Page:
Esophageal temperature after out-of-hospital cardiac arrest: an observational study

R M Lyon, S E Richardson, A W Hay, P J D Andrews, C E Robertson, G R Clegg
Resuscitation 2010, 81 (7): 867-71

INTRODUCTION: Out-of-hospital cardiac arrest (OHCA) is a significant cause of death and severe neurological disability. The only post-return of spontaneous circulation (ROSC) therapy shown to increase survival is mild therapeutic hypothermia (MTH). The relationship between esophageal temperature post OHCA and outcome is still poorly defined.

METHODS: Prospective observational study of all OHCA patients admitted to a single centre for a 14-month period (1/08/2008 to 31/09/2009). Esophageal temperature was measured in the Emergency Department and Intensive Care Unit (ICU). Selected patients had pre-hospital temperature monitoring. Time taken to reach target temperature after ROSC was recorded, together with time to admission to the Emergency Department and ICU.

RESULTS: 164 OHCA patients were included in the study. 105 (64.0%) were pronounced dead in the Emergency Department. 59 (36.0%) were admitted to ICU for cooling; 40 (24.4%) died in ICU and 19 (11.6%) survived to hospital discharge. Patients who achieved ROSC and had esophageal temperature measured pre-hospital (n=29) had a mean pre-hospital temperature of 33.9 degrees C (95% CI 33.2-34.5). All patients arriving in the ED post OHCA had a relatively low esophageal temperature (34.3 degrees C, 95% CI 34.1-34.6). Patients surviving to hospital discharge were warmer on admission to ICU than patients who died in hospital (35.7 degrees C vs 34.3 degrees C, p<0.05). Patients surviving to hospital discharge also took longer to reach T(targ) than non-survivors (2h 48min vs 1h 32min, p<0.05).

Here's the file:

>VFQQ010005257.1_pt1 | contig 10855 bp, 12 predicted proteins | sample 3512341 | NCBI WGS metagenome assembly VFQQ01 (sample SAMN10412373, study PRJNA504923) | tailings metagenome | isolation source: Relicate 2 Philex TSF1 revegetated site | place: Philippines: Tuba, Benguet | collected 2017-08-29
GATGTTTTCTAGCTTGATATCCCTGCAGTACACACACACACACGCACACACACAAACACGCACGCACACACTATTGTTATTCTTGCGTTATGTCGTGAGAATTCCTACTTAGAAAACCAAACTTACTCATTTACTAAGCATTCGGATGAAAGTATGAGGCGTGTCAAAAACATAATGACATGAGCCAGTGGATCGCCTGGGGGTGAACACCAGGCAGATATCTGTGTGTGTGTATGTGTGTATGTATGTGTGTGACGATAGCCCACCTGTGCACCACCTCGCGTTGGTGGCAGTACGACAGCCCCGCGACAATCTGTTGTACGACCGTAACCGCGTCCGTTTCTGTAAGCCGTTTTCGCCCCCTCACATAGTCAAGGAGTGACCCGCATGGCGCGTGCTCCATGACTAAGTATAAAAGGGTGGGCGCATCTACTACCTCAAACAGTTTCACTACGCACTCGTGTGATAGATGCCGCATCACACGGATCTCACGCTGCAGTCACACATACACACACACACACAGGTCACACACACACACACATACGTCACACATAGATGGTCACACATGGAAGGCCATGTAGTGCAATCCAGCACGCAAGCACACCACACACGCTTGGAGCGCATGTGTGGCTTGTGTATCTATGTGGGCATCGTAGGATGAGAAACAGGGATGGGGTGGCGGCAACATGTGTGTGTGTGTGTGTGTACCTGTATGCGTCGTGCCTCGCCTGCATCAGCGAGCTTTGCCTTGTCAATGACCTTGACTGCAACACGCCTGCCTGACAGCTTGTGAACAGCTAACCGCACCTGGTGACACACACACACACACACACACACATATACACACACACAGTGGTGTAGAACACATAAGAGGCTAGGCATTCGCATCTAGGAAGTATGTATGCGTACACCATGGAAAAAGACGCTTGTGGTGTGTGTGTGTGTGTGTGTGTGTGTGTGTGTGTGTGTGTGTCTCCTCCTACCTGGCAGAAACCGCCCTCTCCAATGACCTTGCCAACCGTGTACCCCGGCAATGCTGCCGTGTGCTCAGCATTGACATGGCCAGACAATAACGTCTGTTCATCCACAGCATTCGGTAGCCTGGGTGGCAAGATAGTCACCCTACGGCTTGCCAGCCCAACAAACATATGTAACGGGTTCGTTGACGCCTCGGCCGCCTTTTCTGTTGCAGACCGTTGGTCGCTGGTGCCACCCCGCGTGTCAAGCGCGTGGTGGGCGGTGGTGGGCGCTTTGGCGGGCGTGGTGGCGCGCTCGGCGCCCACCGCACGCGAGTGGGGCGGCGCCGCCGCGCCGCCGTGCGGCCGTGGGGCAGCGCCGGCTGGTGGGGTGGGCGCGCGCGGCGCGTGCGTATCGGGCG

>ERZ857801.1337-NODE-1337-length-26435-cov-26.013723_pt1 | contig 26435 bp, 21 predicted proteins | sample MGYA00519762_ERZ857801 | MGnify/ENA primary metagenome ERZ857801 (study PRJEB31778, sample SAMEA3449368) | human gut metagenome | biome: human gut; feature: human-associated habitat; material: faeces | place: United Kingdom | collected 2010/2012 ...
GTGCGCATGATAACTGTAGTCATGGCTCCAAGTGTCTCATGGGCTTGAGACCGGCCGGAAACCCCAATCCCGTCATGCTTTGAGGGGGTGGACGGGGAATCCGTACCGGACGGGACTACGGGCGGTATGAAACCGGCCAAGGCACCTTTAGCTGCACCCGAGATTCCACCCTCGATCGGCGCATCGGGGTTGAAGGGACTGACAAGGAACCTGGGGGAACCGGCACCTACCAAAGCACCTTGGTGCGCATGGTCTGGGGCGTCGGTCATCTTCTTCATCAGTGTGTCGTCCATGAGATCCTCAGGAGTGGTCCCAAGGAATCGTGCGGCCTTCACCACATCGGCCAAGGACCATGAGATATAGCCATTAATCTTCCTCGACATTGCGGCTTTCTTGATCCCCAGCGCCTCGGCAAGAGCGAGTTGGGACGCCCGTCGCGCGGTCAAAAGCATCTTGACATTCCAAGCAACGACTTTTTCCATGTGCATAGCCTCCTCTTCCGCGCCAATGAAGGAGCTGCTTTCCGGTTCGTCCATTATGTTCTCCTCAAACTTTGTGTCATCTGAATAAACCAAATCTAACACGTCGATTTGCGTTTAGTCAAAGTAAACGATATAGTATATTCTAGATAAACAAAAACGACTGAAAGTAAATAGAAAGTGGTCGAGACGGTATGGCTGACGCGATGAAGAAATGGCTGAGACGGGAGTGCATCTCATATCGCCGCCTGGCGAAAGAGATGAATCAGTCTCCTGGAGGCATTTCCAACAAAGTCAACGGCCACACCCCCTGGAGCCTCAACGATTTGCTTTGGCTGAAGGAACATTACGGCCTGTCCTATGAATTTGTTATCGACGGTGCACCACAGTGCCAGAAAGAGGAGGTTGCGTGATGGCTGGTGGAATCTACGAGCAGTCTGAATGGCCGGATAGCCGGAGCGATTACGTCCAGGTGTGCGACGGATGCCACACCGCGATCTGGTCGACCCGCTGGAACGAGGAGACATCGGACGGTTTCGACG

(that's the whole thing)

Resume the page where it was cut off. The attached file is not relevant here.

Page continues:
CONCLUSIONS: Following OHCA all patients have esophageal temperatures below normal in the pre-hospital phase and on arrival in the Emergency Department. Patients who achieve ROSC following OHCA and survive to hospital discharge are warmer on arrival in ICU and take longer to reach target MTH temperatures compared to patients who die in hospital. The mechanisms of action underlying esophageal temperature and survival from OHCA remain unclear and further research is warranted to clarify this relationship.

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